The Central Intelligence Agency's 'Family Jewels': Legal Then? Legal Now?

Indiana Law Journal, Vol. 84, p. 637, 2009

51 Pages Posted: 5 Feb 2009 Last revised: 17 Feb 2009

Date Written: January 19, 2009


Congress and the media recently have claimed that various activities of the Central Intelligence Agency (CIA) - from rendition operations, to the destruction of videotapes, to the maintenance of secret detention facilities overseas - are illegal. Critics levied similar charges against the CIA thirty-five years ago, with regard to activities contained in the "Family Jewels" - the 1973 compilation of the CIA's darkest secrets. The recent release of the Family Jewels provides the opportunity to try to put today's concerns in perspective. This Article evaluates the key activities conducted by the CIA as described in the Family Jewels - experimentation on unconsenting individuals, attempted targeted killings of foreign leaders, electronic surveillance of Americans, examination of U.S. mail, and collection of information on American dissident movements. Contrary to widely held beliefs both then and now, all but one of these activities (experimentation on unconsenting individuals) were legal when they were committed, suggesting that other allegedly "illegal" activities, engaged in by the CIA now, may similarly prove to be lawful.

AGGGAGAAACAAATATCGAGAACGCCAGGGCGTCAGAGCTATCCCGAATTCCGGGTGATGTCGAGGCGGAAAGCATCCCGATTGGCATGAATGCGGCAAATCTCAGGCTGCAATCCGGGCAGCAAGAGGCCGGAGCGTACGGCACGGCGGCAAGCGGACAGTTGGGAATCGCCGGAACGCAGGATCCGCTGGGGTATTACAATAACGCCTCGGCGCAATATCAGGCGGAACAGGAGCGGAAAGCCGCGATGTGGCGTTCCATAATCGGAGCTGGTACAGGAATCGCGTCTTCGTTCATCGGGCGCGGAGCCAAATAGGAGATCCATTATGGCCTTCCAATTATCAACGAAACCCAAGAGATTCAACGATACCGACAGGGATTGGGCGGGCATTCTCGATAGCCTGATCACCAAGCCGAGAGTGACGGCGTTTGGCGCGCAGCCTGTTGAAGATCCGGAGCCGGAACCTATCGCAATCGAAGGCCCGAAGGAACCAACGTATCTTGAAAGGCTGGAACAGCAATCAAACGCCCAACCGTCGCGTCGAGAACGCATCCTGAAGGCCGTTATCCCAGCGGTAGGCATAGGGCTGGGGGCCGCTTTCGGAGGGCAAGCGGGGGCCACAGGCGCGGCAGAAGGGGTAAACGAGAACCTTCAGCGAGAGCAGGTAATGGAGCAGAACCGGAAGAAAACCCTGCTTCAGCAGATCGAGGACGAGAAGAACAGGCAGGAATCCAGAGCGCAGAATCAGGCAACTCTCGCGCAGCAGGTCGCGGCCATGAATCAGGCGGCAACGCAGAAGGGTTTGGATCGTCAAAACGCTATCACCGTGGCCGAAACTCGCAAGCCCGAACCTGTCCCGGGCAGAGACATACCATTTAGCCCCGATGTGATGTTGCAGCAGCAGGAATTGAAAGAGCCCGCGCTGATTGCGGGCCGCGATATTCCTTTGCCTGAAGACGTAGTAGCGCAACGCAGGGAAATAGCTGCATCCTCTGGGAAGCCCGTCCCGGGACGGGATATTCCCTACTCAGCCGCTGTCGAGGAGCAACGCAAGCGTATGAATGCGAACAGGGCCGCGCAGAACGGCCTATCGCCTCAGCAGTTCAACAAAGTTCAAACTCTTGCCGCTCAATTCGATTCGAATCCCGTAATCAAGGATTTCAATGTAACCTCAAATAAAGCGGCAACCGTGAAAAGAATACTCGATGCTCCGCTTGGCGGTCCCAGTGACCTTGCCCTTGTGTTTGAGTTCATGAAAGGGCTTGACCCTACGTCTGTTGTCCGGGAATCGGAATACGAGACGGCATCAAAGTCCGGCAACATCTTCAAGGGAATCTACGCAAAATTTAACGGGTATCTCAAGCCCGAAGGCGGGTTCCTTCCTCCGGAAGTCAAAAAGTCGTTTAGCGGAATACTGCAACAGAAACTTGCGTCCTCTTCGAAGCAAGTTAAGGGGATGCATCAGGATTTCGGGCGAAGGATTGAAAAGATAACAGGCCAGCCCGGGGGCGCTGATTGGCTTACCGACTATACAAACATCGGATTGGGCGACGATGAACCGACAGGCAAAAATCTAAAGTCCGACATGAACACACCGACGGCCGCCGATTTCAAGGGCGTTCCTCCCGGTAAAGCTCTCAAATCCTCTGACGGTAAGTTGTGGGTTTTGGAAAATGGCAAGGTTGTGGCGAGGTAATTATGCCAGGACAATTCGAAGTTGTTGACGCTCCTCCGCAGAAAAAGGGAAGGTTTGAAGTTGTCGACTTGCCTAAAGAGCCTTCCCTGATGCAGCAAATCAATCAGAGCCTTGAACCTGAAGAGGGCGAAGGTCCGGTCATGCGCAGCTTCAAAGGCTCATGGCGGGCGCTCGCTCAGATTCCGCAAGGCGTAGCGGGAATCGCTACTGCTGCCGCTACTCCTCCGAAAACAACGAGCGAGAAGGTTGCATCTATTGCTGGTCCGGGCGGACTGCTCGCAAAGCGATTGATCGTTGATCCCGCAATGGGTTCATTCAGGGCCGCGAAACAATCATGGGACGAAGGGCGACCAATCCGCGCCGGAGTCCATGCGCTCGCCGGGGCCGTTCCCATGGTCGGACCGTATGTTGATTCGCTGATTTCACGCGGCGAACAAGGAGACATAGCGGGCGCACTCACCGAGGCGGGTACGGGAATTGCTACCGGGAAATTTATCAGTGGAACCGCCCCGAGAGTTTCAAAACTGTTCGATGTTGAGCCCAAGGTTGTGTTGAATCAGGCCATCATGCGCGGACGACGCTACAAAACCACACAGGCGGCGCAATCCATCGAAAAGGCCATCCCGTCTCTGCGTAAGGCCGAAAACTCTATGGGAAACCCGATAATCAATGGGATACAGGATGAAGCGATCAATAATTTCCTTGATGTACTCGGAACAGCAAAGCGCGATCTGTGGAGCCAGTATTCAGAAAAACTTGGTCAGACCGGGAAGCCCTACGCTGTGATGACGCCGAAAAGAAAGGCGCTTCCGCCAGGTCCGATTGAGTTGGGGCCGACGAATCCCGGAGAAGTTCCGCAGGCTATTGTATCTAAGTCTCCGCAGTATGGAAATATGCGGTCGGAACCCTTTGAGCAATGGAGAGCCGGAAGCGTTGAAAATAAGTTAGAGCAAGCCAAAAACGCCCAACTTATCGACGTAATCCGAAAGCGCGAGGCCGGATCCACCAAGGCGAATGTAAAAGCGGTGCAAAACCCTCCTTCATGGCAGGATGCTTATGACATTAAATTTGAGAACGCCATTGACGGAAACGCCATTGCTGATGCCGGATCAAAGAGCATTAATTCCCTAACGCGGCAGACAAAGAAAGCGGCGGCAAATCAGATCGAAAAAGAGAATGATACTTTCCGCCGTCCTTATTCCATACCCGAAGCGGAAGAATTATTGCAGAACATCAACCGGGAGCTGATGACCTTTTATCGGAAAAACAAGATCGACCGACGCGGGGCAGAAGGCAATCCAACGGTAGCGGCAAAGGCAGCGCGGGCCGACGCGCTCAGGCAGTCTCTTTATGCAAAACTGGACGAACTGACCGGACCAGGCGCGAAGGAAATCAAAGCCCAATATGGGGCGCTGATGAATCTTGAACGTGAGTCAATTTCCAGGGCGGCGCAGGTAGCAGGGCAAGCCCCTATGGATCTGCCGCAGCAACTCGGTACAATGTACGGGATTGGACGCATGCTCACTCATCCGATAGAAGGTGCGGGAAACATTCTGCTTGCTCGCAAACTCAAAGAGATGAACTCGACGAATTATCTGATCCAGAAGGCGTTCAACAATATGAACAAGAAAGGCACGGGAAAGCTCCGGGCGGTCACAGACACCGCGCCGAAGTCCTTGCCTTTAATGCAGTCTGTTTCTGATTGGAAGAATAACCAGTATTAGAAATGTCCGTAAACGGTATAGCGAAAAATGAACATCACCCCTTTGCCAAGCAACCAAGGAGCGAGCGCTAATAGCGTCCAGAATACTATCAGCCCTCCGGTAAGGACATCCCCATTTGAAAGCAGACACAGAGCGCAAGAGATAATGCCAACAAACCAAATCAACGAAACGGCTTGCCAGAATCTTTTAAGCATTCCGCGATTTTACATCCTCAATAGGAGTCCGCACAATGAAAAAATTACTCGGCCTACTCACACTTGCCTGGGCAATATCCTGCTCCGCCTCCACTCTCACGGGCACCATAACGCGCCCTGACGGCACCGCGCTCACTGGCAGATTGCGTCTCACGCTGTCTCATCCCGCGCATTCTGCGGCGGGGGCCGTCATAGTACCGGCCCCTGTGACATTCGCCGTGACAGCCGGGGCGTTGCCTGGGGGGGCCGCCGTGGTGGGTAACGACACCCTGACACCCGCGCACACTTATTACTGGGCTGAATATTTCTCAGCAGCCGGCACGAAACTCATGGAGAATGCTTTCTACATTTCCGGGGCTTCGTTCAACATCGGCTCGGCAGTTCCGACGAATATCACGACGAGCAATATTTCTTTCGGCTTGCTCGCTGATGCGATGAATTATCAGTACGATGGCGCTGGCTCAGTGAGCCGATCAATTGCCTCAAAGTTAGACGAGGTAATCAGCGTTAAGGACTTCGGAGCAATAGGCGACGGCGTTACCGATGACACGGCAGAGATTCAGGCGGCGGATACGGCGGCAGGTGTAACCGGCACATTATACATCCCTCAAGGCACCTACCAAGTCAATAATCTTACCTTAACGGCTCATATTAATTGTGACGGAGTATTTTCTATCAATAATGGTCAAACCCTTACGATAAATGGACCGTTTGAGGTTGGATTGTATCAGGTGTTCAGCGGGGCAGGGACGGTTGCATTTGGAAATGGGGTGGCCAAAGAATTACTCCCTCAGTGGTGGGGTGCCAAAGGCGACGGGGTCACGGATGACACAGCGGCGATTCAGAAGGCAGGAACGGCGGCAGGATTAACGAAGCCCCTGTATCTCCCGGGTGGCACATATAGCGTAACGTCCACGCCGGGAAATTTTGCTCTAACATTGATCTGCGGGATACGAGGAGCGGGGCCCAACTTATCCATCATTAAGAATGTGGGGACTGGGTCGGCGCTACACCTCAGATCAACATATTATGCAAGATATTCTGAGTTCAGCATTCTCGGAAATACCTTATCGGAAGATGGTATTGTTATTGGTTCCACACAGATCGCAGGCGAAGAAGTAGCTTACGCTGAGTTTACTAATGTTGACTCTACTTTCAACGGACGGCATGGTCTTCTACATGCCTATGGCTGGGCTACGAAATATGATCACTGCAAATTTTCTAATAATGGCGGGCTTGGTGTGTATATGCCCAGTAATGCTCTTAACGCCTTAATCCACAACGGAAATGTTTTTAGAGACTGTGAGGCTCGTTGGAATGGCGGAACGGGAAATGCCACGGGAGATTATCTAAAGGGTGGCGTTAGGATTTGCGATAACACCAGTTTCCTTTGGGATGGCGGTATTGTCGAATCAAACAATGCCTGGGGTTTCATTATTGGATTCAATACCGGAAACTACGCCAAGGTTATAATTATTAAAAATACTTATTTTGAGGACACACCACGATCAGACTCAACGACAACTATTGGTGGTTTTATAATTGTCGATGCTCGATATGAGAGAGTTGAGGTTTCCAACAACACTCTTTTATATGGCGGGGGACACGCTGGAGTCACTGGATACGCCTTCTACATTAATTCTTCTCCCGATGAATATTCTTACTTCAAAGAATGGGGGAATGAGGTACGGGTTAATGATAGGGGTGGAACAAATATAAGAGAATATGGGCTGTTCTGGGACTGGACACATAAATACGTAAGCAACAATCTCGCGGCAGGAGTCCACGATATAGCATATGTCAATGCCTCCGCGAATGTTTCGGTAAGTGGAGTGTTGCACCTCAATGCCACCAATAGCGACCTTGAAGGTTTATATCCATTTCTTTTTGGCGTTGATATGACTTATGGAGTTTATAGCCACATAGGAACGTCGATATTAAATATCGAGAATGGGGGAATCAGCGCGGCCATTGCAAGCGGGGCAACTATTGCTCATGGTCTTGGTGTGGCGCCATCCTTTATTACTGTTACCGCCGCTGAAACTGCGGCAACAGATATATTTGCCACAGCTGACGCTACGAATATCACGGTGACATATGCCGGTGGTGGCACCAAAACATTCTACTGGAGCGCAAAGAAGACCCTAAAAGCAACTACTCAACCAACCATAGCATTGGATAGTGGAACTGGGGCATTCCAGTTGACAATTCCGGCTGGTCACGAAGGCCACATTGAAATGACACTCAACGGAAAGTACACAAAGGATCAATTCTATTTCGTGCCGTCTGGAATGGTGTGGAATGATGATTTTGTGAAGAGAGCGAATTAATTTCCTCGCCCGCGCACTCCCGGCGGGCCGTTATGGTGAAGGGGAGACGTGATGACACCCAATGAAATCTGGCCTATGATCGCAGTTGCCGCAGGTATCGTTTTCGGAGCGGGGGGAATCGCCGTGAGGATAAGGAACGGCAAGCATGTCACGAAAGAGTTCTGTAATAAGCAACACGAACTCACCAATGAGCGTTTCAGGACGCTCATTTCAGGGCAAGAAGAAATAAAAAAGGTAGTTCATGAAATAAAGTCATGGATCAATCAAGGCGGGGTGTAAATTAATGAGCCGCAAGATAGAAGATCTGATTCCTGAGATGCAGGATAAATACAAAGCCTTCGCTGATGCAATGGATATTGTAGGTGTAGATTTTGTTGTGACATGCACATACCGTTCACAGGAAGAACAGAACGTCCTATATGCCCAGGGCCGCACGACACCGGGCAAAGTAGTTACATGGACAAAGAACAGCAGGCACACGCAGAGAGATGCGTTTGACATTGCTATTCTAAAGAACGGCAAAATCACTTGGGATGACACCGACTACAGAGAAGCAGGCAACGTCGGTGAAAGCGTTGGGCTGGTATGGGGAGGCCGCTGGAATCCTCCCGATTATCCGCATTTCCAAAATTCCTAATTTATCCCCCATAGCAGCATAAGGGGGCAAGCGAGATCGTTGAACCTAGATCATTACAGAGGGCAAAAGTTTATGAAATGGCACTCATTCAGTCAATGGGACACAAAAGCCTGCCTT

Keywords: Central Intelligence Agency, CIA, Family Jewels, national security

Suggested Citation

Pines, Daniel L., The Central Intelligence Agency's 'Family Jewels': Legal Then? Legal Now? (January 19, 2009). Indiana Law Journal, Vol. 84, p. 637, 2009, Available at SSRN:

Daniel L. Pines (Contact Author)

Central Intelligence Agency ( email )

Office of Public Affairs
Washington, DC 20505
United States

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